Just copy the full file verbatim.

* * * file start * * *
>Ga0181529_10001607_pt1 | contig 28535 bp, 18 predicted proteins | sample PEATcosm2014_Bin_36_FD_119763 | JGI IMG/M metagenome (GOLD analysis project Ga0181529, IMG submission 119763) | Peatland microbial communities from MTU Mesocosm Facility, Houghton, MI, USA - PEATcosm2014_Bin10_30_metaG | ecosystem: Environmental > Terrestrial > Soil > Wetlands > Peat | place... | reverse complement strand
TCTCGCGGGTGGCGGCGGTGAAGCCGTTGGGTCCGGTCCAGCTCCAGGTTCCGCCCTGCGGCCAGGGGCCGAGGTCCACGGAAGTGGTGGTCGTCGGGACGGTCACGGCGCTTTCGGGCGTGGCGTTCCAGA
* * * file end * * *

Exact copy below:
>Ga0181529_10001607_pt1 | contig 28535 bp, 18 predicted proteins | sample PEATcosm2014_Bin_36_FD_119763 | JGI IMG/M metagenome (GOLD analysis project Ga0181529, IMG submission 119763) | Peatland microbial communities from MTU Mesocosm Facility, Houghton, MI, USA - PEATcosm2014_Bin10_30_metaG | ecosystem: Environmental > Terrestrial > Soil > Wetlands > Peat | place... | reverse complement strand
TCTCGCGGGTGGCGGCGGTGAAGCCGTTGGGTCCGGTCCAGCTCCAGGTTCCGCCCTGCGGCCAGGGGCCGAGGTCCACGGAAGTGGTGGTCGTCGGGACGGTCACGGCGCTTTCGGGCGTGGCGTTCCAGA